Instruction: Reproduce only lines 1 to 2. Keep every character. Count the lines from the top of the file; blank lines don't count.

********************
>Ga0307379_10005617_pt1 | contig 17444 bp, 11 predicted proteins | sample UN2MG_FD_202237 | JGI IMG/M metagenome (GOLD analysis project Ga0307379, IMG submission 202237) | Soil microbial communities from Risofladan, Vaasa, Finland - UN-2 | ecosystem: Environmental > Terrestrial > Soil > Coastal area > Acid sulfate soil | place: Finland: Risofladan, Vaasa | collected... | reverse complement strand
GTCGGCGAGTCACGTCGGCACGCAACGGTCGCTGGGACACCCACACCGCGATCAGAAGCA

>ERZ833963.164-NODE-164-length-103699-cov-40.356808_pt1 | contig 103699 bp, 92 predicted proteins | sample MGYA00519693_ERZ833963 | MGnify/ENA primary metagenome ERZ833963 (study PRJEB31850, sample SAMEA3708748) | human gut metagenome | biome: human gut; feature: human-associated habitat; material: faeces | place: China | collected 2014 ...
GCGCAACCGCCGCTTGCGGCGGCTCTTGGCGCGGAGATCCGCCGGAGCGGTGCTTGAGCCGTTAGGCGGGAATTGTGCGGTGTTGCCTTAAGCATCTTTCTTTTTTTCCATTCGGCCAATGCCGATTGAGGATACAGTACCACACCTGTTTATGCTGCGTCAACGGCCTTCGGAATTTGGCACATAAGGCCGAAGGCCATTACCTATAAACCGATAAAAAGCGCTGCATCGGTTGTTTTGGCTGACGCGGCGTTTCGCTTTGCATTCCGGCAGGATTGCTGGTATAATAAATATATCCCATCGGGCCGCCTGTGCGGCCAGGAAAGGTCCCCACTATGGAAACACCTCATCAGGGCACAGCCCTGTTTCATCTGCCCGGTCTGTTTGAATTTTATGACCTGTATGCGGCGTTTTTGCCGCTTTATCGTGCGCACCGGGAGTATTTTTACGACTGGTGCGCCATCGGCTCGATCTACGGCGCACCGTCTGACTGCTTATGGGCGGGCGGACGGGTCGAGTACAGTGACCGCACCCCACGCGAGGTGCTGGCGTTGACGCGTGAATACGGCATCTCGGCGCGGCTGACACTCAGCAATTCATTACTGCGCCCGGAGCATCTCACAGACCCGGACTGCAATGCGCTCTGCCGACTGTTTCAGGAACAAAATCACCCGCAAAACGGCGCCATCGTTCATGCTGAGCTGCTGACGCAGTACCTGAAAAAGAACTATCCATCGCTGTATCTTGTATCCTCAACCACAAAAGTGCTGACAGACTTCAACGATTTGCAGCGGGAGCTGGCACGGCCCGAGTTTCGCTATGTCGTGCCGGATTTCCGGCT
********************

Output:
>Ga0307379_10005617_pt1 | contig 17444 bp, 11 predicted proteins | sample UN2MG_FD_202237 | JGI IMG/M metagenome (GOLD analysis project Ga0307379, IMG submission 202237) | Soil microbial communities from Risofladan, Vaasa, Finland - UN-2 | ecosystem: Environmental > Terrestrial > Soil > Coastal area > Acid sulfate soil | place: Finland: Risofladan, Vaasa | collected... | reverse complement strand
GTCGGCGAGTCACGTCGGCACGCAACGGTCGCTGGGACACCCACACCGCGATCAGAAGCA